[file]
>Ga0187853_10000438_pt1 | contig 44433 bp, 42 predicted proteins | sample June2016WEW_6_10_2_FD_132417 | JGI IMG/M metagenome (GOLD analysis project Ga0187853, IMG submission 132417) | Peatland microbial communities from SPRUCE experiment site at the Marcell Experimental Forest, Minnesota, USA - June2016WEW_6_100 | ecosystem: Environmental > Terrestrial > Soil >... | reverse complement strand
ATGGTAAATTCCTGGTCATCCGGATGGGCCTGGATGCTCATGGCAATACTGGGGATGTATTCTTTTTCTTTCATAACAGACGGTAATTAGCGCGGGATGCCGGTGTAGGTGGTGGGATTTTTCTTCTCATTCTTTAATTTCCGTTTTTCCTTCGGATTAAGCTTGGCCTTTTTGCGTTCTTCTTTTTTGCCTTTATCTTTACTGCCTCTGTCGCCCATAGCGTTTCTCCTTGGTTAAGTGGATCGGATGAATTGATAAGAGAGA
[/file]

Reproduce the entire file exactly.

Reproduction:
>Ga0187853_10000438_pt1 | contig 44433 bp, 42 predicted proteins | sample June2016WEW_6_10_2_FD_132417 | JGI IMG/M metagenome (GOLD analysis project Ga0187853, IMG submission 132417) | Peatland microbial communities from SPRUCE experiment site at the Marcell Experimental Forest, Minnesota, USA - June2016WEW_6_100 | ecosystem: Environmental > Terrestrial > Soil >... | reverse complement strand
ATGGTAAATTCCTGGTCATCCGGATGGGCCTGGATGCTCATGGCAATACTGGGGATGTATTCTTTTTCTTTCATAACAGACGGTAATTAGCGCGGGATGCCGGTGTAGGTGGTGGGATTTTTCTTCTCATTCTTTAATTTCCGTTTTTCCTTCGGATTAAGCTTGGCCTTTTTGCGTTCTTCTTTTTTGCCTTTATCTTTACTGCCTCTGTCGCCCATAGCGTTTCTCCTTGGTTAAGTGGATCGGATGAATTGATAAGAGAGA